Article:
fearful courage.

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A brilliant blue sky, untouched by clouds and rain and instead buffered by a glittering sun bursting with light held me in a trance, a I stood on a balcony in Segovia, Spain, in September of last year.

I saw snow-capped mountains far-off in the distance and the roofs of terra cotta homes. I heard birds chirping a melody, and for once, I wasn’t annoyed at the sound.

Journeying to Spain fell onto my lap, as taking my first trip to Europe was nowhere on my radar, until Sucheta, the founder of Go Eat Give, sent out an email about a free trip to Spain. The “free” trip didn’t mean all I had to do was place my name on a list and be whisked on a private charter jet nearly 5,000 miles away from my hometown of Atlanta.

The catch was a noble one. In exchange for five nights in a fine hotel as well as meals and wine galore, I was asked to volunteer as apart of a program called VaughanTown. VaughanTown, the extension of Spanish telecommunications company VaughanSystems, plucks native English speakers and pairs them with Spanish business executives who are looking to better their English speaking skills.

I was under the impression from the description of how the program works before getting there that I’d be teaching, but in reality, the full extent of my teaching was having multiple conversations with the Spaniards throughout the day. Each conversation was guided by either specific subject matter or colloquiums we had to explain, which almost always were hilarious and rendered spirited conversation.

This experience was so fascinating to me, but as the days wore on, I craved solitude and ample time to reflect to how this country, these experiences and the trip was affecting me. Because of the rigorous, packed schedule, that only left spare moments, such as my balcony time, as the stolen seconds where I was lost in my thoughts.

I came to grips with what was happening, a slow but assured realization the two days I spent frolicking in Madrid before VaughanTown and the sole evening after before I flew back to Atlanta: this wouldn’t be my last go-round in Madrid but the first of many. I’d be back, and sooner than I’d thought and for longer than I’d ever dreamed.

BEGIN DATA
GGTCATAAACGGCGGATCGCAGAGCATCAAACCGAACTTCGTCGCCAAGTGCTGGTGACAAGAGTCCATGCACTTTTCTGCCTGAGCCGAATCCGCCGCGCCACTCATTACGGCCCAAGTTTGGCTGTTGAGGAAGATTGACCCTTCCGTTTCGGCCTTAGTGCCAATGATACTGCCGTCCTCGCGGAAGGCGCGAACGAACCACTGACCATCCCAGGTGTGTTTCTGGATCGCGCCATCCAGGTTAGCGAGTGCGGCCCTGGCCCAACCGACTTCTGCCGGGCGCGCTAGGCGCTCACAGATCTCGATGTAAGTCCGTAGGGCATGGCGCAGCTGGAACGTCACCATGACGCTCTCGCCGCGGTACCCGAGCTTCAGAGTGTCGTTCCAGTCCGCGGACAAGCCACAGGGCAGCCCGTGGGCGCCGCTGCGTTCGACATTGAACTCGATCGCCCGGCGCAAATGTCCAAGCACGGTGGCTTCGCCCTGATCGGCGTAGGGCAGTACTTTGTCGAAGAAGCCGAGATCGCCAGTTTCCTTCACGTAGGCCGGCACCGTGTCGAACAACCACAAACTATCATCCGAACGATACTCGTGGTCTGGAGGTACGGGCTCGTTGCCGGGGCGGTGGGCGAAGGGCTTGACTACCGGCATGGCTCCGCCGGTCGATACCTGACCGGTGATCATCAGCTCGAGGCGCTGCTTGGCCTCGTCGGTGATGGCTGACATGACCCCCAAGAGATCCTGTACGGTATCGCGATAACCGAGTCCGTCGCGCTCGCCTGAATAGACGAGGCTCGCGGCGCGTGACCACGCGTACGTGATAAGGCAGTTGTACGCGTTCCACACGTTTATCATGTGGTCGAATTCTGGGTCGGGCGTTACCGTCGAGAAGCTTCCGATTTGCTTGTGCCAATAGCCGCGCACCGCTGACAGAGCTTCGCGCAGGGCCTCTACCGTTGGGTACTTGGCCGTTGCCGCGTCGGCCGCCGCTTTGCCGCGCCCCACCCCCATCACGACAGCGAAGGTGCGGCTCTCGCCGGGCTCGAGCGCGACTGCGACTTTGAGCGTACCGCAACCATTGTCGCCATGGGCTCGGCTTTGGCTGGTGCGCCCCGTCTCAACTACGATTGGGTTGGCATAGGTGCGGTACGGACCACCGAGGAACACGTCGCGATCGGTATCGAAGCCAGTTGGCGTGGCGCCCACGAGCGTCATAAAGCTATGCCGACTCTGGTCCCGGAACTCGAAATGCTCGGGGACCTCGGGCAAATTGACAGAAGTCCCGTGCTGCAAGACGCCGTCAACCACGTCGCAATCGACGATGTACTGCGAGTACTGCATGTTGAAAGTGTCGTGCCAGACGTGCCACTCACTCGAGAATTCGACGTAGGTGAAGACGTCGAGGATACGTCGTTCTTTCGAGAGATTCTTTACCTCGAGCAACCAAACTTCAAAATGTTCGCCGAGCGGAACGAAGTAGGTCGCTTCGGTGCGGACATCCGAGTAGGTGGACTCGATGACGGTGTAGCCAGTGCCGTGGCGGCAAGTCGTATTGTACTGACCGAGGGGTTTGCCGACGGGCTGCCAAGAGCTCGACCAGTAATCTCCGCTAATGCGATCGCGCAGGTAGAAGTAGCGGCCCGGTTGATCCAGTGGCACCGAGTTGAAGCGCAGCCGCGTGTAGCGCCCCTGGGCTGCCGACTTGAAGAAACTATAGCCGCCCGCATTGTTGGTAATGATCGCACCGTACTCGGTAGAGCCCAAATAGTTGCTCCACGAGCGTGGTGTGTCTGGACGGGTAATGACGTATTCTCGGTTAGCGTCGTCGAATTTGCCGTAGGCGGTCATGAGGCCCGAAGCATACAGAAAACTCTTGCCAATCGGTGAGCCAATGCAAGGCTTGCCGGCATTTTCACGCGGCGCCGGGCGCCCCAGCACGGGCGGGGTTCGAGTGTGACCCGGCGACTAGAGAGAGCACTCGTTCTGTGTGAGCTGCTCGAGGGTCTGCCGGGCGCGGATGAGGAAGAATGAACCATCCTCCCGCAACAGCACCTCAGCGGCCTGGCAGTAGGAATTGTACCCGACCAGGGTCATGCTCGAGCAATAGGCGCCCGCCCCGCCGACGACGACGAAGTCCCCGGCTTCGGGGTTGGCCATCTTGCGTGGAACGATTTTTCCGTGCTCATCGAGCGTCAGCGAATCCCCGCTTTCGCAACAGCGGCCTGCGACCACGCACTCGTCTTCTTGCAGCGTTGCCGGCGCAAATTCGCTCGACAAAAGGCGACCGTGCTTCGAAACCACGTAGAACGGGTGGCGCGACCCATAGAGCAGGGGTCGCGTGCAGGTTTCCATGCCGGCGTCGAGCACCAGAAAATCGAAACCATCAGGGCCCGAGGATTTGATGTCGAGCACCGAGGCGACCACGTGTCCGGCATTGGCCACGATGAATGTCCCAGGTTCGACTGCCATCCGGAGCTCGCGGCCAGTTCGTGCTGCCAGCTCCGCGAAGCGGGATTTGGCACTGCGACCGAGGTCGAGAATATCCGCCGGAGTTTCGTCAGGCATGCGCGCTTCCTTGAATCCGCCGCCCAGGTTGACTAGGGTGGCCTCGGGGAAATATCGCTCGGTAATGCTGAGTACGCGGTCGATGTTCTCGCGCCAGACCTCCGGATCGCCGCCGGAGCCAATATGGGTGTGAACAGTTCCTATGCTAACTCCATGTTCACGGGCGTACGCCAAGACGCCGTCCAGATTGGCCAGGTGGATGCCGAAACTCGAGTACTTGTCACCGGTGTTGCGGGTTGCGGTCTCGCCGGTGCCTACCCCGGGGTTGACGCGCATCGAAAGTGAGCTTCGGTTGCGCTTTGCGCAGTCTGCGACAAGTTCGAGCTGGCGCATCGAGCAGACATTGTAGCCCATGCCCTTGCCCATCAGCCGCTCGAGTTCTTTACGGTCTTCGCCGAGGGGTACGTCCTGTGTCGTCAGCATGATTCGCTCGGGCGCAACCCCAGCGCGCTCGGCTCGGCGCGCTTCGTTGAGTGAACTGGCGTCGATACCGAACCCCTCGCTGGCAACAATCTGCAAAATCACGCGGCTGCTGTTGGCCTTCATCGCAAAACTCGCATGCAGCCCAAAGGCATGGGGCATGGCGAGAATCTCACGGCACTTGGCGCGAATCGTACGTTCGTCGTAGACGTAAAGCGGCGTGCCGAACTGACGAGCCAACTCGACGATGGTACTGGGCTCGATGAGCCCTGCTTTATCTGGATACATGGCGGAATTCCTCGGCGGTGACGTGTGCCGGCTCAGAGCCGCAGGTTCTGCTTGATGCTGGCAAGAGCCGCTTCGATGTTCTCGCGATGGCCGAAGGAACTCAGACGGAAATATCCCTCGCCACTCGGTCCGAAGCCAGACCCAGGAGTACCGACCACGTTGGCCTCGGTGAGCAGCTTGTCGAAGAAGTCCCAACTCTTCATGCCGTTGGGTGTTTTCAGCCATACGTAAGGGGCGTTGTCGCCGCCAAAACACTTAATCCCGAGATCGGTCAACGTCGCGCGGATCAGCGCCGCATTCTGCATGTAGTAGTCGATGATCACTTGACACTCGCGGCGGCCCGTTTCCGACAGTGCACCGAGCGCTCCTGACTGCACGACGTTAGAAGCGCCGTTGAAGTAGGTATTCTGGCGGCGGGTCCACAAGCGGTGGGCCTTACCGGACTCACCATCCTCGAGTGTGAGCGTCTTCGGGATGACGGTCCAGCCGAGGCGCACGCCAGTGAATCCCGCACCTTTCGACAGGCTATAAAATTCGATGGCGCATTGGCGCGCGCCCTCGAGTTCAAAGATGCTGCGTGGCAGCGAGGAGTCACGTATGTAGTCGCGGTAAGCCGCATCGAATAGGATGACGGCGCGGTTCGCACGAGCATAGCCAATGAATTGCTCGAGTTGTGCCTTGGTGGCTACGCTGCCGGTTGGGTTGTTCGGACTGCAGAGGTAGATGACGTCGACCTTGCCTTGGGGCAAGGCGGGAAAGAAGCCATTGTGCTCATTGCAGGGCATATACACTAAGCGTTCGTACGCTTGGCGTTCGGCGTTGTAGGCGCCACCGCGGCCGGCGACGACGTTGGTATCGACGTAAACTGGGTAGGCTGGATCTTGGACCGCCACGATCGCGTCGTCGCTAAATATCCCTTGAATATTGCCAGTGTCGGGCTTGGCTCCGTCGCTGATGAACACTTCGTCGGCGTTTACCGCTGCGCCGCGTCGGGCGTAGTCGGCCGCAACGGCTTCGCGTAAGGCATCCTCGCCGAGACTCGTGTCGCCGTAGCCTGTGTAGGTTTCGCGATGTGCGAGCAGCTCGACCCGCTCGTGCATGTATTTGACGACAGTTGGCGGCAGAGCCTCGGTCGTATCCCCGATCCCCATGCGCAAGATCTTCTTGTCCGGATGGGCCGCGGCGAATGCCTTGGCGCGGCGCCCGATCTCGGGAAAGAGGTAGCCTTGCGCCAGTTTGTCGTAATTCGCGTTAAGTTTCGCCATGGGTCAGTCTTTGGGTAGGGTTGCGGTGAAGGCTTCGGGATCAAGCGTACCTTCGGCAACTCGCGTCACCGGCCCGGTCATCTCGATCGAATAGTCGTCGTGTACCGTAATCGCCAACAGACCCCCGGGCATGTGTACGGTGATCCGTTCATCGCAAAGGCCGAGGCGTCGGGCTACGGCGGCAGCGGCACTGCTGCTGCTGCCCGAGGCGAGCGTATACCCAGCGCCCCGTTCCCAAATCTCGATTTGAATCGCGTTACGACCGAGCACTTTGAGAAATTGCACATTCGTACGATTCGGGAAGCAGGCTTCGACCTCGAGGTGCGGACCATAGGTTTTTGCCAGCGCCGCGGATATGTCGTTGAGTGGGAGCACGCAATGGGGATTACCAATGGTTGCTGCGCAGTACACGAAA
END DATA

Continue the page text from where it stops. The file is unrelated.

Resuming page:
I talked with Sucheta’s dear friend the night before leaving for VaughanTown over grilled vegetables, chicken wings and glasses of vino about her own journey to Madrid and how life had been since she packed up her life and moved to Madrid to teach English for the past two years.

As I listened to her talk, something stirred within me. I prodded and continued asking her questions and listening carefully and closely to her responses. When we went our separate ways that night, she added, an an aside, to look her up on Facebook once I was home to chat more about the program she went through.

I sat on her call to action for a month.

I went back to my old life, pretending that that trip, my first trip to Europe, the first time I’d traveled solo didn’t change me or rattle me or force me to seek a different pace of life.

But now I know why there was a hesitation. I was scared, frightened, terrified. I thought it was crazy that I was even considering picking up my life and relocating to the other side of the world knowing no one and inserting myself in an unfamiliar culture with a language I didn’t speak.

When I finally sent out the email, I was still consumed by fear. And the fear didn’t go away even as I went through a series of interviews and received my welcome letter to teach in the program.

The screams of inferiority, the constant taunting from my spirit and my conscience telling me I was out of my mind to be going through with his, only intensified with each progression, especially as I was stressed to the brim navigating the daunting visa process, with numerous dead-ends, confusion on requirements and hold-ups with delayed documents received in the mail.

On July 7, with almost no money in my bank account, I drove 10 hours for my visa appointment, scheduled for July 8, with the nearest consulate in Miami. I spent a grueling two hours, my body shaking and writhing with stress, as I waited to turn in sheets of paper that represented five months of struggle, stress and trepidation.